With more ardor, he argued that Mr. Trump has less of a following among grass-roots Republicans than the party’s leaders believe, particularly when it comes to whom the rank-and-file want to lead their 2024 ticket.
“Where I see a big gap is, most people that I speak to back home agree with the policies but they also want us to move on from the person” and “the sort of resentment politics that has taken over the party,” Mr. Gonzalez said.
Congressional maps are set to be redrawn this year, and it’s unclear what Mr. Gonzalez’s district, the 16th, will look like afterward. But he said he would probably not take sides in the primary to succeed him, which is now likely to include additional candidates.
He said he would remain in the House through the end of his term unless something changed with his family.
Mr. Gonzalez was emphatic that the threats were not why he was leaving — the commute was more trying, he said — but in a matter-of-fact fashion, he recounted people online saying things like, “We’re coming to your house.”
In accordance with the advice House officials gave to all members, Mr. Gonzalez had a security consultant walk through his home to ensure it was well protected.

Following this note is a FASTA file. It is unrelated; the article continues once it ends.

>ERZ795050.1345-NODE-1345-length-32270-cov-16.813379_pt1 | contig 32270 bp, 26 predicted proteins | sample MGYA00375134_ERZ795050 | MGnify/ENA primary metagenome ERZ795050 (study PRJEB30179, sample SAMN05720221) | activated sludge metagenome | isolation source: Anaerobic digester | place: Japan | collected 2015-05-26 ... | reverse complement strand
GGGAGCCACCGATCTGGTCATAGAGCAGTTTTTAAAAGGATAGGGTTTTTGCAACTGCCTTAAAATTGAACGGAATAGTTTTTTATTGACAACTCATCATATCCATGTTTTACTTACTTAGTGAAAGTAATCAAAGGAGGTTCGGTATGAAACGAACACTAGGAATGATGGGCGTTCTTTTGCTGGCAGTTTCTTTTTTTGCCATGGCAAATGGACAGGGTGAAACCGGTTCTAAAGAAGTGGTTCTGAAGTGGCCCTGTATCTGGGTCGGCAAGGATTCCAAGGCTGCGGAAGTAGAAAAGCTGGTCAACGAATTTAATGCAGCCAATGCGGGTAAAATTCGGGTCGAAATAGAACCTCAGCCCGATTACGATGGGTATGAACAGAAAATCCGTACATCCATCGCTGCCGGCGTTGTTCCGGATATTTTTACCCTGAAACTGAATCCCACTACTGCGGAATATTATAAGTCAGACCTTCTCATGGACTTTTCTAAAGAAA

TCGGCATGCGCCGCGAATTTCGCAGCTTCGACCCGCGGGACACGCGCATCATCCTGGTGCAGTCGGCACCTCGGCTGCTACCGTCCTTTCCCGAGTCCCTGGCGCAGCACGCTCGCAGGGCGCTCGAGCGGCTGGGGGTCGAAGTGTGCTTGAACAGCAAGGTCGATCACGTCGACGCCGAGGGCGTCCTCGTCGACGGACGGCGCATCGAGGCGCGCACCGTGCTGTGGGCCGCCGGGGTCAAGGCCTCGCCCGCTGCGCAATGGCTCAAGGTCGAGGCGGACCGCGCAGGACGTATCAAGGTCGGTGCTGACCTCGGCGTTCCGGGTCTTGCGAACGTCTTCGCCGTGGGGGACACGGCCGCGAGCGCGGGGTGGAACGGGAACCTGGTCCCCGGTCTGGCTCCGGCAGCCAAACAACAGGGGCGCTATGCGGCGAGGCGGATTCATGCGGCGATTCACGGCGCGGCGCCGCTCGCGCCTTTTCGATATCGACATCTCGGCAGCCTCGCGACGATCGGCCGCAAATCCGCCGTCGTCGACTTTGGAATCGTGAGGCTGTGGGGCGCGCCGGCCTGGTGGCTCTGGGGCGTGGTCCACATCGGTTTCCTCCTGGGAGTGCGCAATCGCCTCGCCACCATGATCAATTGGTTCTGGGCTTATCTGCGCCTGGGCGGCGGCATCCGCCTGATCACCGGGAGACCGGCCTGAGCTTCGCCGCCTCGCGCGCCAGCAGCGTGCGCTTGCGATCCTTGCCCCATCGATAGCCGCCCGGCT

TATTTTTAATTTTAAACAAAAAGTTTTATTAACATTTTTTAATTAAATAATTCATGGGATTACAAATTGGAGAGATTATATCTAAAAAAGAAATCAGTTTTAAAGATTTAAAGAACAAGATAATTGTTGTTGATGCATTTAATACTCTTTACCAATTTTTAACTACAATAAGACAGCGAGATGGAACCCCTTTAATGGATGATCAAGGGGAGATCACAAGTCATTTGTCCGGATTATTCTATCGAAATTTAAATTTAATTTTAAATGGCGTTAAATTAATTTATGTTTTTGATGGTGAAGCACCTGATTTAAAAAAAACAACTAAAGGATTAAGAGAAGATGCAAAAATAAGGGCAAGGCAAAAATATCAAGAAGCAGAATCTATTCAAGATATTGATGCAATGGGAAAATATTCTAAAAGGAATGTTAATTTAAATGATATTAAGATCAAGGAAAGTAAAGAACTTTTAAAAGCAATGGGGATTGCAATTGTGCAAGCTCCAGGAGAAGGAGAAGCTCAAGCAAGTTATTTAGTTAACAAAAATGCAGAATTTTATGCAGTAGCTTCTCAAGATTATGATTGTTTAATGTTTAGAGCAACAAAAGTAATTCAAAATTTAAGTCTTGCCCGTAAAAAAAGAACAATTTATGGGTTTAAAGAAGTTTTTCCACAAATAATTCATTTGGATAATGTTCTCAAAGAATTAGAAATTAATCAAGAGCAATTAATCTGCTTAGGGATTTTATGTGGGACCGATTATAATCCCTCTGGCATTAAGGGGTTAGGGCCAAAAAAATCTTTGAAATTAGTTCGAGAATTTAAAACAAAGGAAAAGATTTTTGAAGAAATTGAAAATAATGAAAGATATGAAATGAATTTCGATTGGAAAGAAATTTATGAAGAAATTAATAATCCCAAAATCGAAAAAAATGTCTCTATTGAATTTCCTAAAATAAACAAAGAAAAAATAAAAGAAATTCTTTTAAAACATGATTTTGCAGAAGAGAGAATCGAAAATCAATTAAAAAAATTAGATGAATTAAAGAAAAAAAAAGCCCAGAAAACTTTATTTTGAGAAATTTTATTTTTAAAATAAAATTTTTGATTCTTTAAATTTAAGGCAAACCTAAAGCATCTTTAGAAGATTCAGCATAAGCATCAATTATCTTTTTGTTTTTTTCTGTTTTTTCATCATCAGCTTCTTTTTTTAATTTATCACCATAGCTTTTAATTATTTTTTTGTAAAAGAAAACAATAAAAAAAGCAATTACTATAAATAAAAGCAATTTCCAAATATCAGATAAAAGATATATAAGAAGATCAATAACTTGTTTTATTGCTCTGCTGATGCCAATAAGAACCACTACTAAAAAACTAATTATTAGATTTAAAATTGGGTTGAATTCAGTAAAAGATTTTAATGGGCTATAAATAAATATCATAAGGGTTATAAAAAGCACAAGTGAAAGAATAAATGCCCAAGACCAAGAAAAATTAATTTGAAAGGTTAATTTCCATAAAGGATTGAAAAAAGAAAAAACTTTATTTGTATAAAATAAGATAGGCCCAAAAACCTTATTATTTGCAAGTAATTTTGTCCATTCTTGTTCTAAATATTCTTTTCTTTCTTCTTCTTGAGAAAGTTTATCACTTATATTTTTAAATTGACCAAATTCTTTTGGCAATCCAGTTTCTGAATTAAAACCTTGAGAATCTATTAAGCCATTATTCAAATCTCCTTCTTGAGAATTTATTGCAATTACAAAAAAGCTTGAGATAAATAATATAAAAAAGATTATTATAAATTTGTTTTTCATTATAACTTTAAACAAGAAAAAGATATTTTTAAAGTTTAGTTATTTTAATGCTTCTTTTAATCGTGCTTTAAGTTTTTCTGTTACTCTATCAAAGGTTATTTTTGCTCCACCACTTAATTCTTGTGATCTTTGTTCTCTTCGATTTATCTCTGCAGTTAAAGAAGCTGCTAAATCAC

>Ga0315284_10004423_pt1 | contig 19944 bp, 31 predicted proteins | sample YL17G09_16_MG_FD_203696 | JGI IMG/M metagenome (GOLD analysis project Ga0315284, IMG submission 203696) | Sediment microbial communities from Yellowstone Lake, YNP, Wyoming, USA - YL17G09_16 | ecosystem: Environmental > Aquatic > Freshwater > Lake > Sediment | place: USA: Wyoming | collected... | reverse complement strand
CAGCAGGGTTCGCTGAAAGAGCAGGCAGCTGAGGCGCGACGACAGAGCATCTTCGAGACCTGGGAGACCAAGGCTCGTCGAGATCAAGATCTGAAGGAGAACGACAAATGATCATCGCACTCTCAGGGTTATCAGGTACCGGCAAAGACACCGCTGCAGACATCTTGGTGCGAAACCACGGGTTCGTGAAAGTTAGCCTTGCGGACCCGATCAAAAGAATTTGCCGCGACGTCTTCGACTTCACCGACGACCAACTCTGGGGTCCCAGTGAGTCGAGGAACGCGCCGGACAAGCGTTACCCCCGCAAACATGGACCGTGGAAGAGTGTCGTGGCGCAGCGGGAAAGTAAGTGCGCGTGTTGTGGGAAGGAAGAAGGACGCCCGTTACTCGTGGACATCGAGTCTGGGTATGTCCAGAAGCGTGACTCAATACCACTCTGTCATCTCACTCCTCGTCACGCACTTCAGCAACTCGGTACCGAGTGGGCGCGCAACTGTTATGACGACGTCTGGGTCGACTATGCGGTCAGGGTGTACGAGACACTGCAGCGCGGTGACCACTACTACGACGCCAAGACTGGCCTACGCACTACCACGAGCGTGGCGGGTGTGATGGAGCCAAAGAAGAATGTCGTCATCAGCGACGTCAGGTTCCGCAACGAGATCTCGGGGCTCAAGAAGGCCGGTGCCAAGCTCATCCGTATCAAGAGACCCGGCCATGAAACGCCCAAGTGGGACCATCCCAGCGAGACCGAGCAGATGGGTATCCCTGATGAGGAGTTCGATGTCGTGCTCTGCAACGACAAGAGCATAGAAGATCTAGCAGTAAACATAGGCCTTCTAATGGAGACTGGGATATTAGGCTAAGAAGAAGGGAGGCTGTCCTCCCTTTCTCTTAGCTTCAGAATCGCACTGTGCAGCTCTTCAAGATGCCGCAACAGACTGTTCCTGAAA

“It’s a reflection of where our politics looked like it was headed post-Jan. 6,” he said.
Neither Mr. Trump nor any of his intermediaries have sought to push him out of the race, Mr. Gonzalez said.
Asked about Mr. Trump’s inevitable crowing over his exit from the primary, Mr. Gonzalez dismissed the former president.
“I haven’t cared what he says or thinks since Jan. 6, outside when he continues to lie about the election, which I have a problem with,” he said.
What clearly does bother him, though, are the Republicans who continue to abet Mr. Trump’s election falsehoods, acts of appeasement that he said were morally wrong and politically foolhardy after the party lost both chambers of Congress and the White House under the former president’s leadership.
“We’ve learned the wrong lesson as a party,” Mr. Gonzalez said, “but beyond that, and more importantly, it’s horribly irresponsible and destructive for the country.”